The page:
Cedar Waxwings populate the entire United States either as a full-time resident or as a winter resident in the south. Wisconsin can get them year-round. They are distinctive birds, hard to confuse with any other bird. Their coat of fine feathers gives them a sleek look in warm browns and yellow. They get their name from their waxy looking wing and tail tips in red and yellow.
Gregarious, they often travel in small groups. When they are feeding on berries in the trees, I found, they tend to ignore people standing below them. Berries growing at the ends of thin branches are not out of reach to the one-ounce birds. They just hang upside down to strip the fruit. Their constant loud calls to others in the group, makes them fairly easy to find, too.
This adult Cedar Waxwing with two juveniles was at the Tualatin River National Wildlife Refuge in Sherwood, Oregon. One juvenile appears to be hungry. The two juveniles haven’t yet gained the smooth, sleek forms of adults.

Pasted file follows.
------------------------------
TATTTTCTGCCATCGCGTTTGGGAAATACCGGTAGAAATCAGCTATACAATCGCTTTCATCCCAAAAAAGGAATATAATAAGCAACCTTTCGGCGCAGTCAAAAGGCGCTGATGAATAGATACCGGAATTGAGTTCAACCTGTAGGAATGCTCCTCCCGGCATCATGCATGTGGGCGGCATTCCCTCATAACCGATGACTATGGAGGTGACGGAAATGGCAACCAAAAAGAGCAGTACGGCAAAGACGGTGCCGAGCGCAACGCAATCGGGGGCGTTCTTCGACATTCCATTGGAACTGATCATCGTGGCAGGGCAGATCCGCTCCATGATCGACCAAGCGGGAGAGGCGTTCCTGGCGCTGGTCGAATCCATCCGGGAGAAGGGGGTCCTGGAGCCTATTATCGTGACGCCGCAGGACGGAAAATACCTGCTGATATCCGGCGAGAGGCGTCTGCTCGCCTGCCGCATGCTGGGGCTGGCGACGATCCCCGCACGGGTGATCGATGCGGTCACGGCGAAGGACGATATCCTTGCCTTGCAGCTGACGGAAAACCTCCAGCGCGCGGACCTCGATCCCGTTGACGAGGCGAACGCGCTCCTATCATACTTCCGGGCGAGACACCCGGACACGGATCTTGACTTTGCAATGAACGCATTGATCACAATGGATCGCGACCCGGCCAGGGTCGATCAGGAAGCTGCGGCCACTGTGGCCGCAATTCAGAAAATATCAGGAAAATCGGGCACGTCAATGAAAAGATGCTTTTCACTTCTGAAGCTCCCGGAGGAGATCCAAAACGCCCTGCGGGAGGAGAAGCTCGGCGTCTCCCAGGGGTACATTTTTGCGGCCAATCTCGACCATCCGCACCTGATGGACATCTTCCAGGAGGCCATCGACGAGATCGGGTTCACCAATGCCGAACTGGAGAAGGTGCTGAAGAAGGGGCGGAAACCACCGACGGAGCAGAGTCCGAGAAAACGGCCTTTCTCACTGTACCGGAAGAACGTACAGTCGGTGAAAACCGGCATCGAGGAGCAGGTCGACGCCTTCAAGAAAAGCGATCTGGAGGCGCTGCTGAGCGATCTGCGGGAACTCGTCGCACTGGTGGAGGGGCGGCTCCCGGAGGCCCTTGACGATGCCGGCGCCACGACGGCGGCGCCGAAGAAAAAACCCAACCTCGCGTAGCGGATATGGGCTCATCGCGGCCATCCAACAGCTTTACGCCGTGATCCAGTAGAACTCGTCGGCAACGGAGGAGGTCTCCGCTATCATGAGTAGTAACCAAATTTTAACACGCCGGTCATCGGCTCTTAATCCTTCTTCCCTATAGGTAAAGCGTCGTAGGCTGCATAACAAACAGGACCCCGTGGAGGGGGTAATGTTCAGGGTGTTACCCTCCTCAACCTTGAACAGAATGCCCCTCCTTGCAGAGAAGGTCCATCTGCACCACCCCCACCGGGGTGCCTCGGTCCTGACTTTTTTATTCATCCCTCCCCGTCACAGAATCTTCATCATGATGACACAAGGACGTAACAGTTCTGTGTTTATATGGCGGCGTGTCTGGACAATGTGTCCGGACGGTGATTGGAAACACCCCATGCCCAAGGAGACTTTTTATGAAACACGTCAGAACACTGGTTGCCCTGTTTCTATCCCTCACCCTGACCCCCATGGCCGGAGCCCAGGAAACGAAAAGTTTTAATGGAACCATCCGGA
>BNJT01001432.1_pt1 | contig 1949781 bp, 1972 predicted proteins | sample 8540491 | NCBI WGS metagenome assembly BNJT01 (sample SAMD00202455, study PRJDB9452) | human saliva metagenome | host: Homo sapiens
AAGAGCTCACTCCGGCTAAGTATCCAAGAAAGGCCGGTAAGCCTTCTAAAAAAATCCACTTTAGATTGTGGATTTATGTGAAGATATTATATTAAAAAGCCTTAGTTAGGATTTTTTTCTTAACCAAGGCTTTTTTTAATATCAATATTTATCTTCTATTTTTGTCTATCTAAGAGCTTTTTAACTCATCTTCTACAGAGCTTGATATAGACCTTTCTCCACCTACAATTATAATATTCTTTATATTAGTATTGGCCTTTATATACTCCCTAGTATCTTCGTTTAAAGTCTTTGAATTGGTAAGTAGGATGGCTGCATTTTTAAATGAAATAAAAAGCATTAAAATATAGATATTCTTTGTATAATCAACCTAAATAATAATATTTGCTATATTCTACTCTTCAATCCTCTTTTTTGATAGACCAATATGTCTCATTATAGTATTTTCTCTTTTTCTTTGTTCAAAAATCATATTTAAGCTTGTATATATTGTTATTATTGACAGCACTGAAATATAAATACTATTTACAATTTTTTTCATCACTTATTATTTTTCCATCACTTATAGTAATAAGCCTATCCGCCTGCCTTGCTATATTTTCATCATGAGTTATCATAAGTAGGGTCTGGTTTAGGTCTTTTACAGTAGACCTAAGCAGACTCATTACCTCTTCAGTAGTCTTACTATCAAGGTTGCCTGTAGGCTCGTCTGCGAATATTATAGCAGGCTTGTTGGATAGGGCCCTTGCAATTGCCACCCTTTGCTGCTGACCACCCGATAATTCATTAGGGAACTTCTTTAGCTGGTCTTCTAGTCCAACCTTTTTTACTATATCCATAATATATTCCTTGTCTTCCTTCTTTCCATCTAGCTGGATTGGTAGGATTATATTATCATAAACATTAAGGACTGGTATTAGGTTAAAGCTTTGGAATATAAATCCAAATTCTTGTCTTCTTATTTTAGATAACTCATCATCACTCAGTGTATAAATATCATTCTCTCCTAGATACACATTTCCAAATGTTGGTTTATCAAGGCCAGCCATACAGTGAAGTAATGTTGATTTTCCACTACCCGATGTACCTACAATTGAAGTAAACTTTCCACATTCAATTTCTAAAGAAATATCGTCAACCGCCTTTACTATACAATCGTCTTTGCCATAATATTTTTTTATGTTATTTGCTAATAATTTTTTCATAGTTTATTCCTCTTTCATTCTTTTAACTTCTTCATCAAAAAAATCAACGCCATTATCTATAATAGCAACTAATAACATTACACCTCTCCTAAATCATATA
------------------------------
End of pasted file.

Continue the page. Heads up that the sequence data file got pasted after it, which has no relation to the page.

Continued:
I photographed this one at the UWM Field Station in the Cedarburg Bog on June 5, 2011.
He wasn't a bit concerned with me walking below him.
As the sun was going down this guy was looking for something more to eat before retiring for the evening at Concordia College, Mequon, Wisconsin. Landing twenty feet away and in good light, he was a healthy example of his kind.
July 8, 2012
July 8, 2012